I guess what I’m trying to say is that, on the one hand, this stuff doesn’t unfold according to a mechanistic, unalterable social, or economic, or material force, propelling us toward Marx’s “end of history.” But on the other hand, it also isn’t the case that we aren’t, to an uncertain but certainly considerable extent, the product of those very forces—inextricably bound by them. You can’t uninvent nuclear power, for example. You have to find a way to live with having invented nuclear power. It constrains your options. It’s recognition of things like that that show us that in a very profound sense we can never be truly free, whatever else may be going on neurobiologically. The social and economic and familial institutions and norms that shape our thinking about things—how free are you really, in how you grow up to view the world?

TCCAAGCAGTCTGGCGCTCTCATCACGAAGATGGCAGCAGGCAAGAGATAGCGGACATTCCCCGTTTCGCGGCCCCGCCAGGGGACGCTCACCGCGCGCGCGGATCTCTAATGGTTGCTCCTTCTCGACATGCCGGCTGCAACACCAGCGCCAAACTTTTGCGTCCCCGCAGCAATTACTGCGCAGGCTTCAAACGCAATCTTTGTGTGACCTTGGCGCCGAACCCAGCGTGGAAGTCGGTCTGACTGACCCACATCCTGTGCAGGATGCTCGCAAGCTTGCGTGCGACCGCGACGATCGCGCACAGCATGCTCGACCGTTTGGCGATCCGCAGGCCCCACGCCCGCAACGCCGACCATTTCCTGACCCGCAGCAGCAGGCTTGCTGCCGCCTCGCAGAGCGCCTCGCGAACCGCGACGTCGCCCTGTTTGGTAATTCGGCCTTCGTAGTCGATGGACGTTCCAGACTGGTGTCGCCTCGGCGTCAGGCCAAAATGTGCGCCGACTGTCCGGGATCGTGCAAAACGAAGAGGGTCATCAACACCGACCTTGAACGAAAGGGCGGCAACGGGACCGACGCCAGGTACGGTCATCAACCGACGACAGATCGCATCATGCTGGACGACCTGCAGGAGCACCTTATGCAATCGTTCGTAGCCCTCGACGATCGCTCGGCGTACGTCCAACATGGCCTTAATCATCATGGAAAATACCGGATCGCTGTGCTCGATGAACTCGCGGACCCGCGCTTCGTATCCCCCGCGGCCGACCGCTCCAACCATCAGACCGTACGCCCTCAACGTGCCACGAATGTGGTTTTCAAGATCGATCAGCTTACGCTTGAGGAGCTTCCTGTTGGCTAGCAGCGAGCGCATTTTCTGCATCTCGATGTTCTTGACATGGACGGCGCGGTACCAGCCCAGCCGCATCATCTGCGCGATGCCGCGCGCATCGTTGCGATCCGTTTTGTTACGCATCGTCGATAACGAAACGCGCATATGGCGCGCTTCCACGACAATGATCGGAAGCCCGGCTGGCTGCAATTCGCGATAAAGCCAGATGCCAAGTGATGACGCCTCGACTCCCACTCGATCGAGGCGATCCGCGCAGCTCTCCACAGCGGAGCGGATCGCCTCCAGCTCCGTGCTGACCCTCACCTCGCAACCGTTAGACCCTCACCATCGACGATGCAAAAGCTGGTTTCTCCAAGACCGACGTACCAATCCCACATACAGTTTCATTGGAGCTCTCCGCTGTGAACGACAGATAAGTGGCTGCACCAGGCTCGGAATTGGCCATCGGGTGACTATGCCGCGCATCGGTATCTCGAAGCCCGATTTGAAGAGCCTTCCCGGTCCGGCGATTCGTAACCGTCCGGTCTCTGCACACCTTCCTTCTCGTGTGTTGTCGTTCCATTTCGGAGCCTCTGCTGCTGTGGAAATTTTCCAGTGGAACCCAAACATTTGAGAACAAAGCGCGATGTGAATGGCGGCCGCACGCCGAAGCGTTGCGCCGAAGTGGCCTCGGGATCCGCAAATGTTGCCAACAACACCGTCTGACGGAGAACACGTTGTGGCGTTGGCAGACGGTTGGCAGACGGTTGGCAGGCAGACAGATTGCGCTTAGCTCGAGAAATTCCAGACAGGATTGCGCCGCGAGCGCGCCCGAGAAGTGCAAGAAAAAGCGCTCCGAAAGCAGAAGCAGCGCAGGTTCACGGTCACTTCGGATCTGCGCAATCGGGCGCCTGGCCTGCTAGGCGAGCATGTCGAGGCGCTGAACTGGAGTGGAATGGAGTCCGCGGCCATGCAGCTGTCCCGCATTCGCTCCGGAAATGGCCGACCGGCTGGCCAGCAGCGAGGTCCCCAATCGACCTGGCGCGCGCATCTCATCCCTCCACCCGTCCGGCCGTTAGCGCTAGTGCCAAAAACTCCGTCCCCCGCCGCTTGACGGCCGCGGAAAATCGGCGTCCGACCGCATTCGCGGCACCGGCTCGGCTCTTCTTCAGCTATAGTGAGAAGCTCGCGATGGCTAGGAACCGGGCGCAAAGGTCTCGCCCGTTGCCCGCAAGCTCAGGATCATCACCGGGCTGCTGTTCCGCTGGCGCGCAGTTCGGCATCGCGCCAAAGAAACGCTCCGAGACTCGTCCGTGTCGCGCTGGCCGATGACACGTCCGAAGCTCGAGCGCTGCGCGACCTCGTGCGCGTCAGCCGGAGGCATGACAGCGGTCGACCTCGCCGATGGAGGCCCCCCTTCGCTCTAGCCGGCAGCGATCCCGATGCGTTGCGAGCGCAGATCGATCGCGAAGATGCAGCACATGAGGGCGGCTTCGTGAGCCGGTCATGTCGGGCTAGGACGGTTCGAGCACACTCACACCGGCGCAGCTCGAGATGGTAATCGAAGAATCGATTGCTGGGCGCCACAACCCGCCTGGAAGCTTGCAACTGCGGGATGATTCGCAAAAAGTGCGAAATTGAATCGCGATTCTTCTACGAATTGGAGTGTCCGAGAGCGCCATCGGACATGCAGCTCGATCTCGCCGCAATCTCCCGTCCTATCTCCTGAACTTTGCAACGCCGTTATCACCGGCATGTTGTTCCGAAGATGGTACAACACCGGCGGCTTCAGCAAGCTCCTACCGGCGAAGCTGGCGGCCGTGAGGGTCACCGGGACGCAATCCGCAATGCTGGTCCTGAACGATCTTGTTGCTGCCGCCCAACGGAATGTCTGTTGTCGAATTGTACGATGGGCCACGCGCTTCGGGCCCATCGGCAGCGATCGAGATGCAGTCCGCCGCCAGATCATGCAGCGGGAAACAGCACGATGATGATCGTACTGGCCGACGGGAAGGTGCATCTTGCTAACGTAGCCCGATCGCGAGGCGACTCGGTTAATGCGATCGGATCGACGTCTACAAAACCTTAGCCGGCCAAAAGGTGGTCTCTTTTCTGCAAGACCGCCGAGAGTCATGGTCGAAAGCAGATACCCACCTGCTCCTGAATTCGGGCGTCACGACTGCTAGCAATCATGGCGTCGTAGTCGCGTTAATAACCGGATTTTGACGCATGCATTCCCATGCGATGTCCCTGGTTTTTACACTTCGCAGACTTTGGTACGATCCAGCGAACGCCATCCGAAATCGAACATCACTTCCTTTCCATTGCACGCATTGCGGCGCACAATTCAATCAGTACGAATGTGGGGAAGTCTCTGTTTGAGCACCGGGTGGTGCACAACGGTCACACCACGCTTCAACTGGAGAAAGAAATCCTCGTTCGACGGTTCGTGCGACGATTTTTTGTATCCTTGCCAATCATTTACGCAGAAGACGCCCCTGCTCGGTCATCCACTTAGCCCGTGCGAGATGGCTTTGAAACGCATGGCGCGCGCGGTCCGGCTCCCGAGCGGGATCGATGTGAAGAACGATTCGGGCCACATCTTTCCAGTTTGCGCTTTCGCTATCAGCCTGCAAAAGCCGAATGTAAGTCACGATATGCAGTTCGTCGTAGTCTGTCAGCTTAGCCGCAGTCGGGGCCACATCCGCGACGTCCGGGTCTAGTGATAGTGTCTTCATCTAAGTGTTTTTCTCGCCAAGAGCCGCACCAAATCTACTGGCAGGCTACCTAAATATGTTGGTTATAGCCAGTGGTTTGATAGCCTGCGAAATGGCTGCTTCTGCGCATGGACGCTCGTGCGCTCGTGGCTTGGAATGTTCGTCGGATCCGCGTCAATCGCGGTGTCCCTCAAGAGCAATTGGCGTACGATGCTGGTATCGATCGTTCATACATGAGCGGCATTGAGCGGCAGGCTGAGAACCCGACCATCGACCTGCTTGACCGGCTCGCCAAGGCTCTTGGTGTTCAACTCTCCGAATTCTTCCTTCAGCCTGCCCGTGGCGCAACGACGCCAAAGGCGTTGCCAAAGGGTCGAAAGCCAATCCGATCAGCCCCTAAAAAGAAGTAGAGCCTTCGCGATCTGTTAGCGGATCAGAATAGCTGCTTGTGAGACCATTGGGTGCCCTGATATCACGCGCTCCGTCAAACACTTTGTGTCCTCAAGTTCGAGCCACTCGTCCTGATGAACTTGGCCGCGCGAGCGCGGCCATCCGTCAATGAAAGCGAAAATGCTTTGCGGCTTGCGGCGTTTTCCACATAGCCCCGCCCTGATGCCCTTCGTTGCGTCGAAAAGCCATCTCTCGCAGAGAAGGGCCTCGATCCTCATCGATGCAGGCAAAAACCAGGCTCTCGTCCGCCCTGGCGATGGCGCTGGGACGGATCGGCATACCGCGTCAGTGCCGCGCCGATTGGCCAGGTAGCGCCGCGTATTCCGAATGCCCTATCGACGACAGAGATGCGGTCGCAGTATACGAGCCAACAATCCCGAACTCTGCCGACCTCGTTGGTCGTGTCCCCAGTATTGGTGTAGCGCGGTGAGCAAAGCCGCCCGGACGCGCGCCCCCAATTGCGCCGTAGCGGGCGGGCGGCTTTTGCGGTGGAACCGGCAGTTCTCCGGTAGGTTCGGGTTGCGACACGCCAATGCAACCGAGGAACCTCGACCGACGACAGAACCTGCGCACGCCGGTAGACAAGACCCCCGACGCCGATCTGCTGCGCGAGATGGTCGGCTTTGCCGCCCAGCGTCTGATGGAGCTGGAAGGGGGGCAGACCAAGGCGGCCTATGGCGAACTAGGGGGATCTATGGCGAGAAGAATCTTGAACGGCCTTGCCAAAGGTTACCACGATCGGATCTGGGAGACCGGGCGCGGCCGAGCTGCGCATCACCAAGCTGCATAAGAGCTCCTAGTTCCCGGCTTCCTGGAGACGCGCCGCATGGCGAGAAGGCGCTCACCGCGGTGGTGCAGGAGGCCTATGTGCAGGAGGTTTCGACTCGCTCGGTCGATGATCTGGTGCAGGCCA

All our thought is anthropomorphic. I remember reading that for the first time, and then understanding it, and being really disheartened. There are all sorts of ways we are fundamentally, inescapably limited. And the thing is we often fail even to properly pay notice to this. David Foster Wallace, the great American author, I think illustrates this whole idea nicely. In the only commencement address he ever gave he started by telling this little anecdote: he says a pair of young fish are going about their day just swimming along when they pass another, older fish; and as the younger fish pass the older fish he nods to them and says “Morning boys! How’s the water? “The young fish swim on for a few seconds before one of them turns to the other one and asks, “What the hell is water?” I think he puts it profoundly well. We very often take no note of our water. And even when we do take notice of it, there’s the trouble of trying to account for it. How clearly am I really seeing this? I am, after all, seeing my water through my own water, so to speak.